My Week with Marilyn
DIRECTOR: Simon Curtis
CAST: Michelle Williams, Eddie Redmayne, Kenneth Branagh, Zoë Wanamaker and Dame Judi Dench
CLASSIFICATION: 13 MLD
RUNNING TIME: 103 minutes
It’s 1956 – “a time when you could smoke indoors” as observed by someone in this film – and Marilyn Monroe is smoking hot. But that’s how some like it, we’ve come to know. In an attempt to rid the public of all memory of her sex kitten du jour appearance, Miss Monroe decides to take on a starring role in The Prince and the Showgirl, a film directed by and co-starring British luminary Laurence Olivier.
That week spent in England’s Pinewood Studios would prove to be an unforgettable one, most of all for Colin Clark – boyishly embodied here by Eddie Redmayne – who penned the memoir this film is named after.
Coming from a wealthy, well-known family (his father was the art historian Sir Kenneth Clark), the young lad decides to, as he puts it, “run off to join the circus” by seeking a career in the film industry.
Armed with a lot of likeability and luck, the 23-year-old lands a gig as third assistant director of The Prince and the Showgirl – with Olivier as the ringmaster.
A newly married (to writer Arthur Miller) Monroe, brought to life by a doe-eyed Michelle Williams, is undoubtedly the star of the show.
Everyone including Clark is star-struck by her mere presence. It could be because of Williams’s poised silhouette, her childlike smile (she is ever careful not to make a caricature of Monroe’s iconic pout), or maybe, let’s be honest, her round and gravity-defying assets.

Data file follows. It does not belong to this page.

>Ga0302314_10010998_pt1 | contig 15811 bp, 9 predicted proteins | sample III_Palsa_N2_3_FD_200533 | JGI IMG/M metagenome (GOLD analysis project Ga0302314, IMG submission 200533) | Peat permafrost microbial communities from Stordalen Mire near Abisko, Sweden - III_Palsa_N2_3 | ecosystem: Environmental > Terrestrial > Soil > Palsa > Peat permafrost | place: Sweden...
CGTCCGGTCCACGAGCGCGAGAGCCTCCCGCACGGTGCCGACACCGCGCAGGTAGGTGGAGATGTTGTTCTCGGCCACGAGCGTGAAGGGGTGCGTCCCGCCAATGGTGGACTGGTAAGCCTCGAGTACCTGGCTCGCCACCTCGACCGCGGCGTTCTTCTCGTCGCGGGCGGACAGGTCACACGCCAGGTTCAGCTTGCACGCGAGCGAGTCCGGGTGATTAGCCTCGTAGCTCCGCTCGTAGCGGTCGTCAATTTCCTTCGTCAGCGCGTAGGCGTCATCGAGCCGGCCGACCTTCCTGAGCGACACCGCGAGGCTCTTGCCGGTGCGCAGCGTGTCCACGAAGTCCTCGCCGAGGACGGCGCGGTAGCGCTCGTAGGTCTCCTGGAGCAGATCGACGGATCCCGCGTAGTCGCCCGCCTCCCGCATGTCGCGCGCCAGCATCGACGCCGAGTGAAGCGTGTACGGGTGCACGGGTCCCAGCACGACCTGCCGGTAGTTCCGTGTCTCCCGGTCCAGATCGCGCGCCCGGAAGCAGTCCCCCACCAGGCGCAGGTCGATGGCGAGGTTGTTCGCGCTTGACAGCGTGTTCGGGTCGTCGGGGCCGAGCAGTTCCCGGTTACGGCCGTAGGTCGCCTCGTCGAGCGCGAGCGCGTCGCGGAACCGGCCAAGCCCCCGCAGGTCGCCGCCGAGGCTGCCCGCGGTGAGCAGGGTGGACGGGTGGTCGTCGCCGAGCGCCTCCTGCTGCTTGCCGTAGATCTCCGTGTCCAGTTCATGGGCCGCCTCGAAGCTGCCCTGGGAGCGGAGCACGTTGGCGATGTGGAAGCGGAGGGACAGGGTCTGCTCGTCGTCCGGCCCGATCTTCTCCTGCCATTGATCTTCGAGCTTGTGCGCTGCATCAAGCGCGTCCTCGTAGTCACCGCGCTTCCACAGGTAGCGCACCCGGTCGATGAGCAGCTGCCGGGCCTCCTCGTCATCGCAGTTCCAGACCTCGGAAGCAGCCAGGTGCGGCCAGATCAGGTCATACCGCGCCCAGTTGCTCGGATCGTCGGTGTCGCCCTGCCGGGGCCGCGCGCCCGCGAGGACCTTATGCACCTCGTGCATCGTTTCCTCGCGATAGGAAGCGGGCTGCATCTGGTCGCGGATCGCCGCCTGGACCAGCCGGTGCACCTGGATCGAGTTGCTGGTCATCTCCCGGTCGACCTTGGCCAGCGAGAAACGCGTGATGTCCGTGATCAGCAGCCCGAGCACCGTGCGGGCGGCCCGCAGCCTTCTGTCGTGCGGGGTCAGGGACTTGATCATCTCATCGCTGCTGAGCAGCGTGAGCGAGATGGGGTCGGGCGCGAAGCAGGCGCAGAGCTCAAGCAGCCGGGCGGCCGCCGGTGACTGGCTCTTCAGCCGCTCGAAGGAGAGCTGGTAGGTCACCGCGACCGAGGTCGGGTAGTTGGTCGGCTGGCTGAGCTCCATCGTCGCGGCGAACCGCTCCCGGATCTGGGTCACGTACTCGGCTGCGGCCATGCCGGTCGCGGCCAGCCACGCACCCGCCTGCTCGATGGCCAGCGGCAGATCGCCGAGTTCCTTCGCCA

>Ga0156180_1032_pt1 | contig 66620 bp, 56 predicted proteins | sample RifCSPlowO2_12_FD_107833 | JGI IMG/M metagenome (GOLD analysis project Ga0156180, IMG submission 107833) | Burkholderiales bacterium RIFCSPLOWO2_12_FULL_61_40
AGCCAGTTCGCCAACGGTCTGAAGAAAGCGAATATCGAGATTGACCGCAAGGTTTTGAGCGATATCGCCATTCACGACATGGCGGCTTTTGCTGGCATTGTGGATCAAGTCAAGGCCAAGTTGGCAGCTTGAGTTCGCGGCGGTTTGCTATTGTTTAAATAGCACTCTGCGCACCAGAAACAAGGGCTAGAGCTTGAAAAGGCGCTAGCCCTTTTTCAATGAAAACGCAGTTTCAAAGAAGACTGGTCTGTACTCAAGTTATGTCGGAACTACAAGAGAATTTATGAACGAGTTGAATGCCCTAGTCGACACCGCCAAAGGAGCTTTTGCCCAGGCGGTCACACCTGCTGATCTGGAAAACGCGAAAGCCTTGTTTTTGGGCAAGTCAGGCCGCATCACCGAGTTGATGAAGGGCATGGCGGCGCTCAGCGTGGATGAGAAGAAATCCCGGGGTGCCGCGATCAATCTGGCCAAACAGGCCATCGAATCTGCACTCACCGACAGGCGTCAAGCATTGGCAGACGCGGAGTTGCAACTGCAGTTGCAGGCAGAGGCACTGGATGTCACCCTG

This film humanises Monroe’s shortcomings and stubborn nature, but doesn’t fail to highlight just how startling and unique she was.
However, to Branagh’s uptight, megalomaniac Olivier, Monroe is “the stupidest, most self-indulgent little tart I’ve ever come across”. Branagh’s scenes consist primarily of him shouting at someone or unconvincingly attempting to soothe his wife’s insecurities about the new girl on set while trying to restore his own belief in his talent and virility.
Even when she’s the weakest link on the set, which Olivier resents her for, people won’t tell Monroe “goodbye.”
The famed, older actress Sybil Thorndike (suitably played by Dame Judi Dench) not only acts like a maternal figure to Clarke and others, but offers a sympathetic hand to an American who is obviously a lesser actress who relies on her Method acting coach.
The coach, Paula Strasberg, is given a cold exterior by Zoë Wanamaker, and lies to Monroe about her talent’s limitations. But more than refusing to bite the hand that feeds her, the subtext seems to be that, try as she might, Strasberg feels sorry for the world-famous Monroe – a theme that is carried through in most of Monroe’s interactions.
Having gone on to become a documentary film-maker in later life, Clark would have us believe he alone knew the real Monroe.
The downside of the film is that Clark isn’t really memorable and is used merely as a vessel, suggesting the film could have just been called A Week With Marilyn because, predictably, Williams steals each scene she shares with Redmayne.
Using a palette of mostly whites, creams and browns in her scenes, this film seems to want us to know that when the shimmering sequinned dresses came off, Monroe was a woman who was innocent of the reality of her life and just wanted to be loved.
She tells Clark with a giddy giggle: “I’m 43, no one will love me for much longer.”
How mistaken she was.
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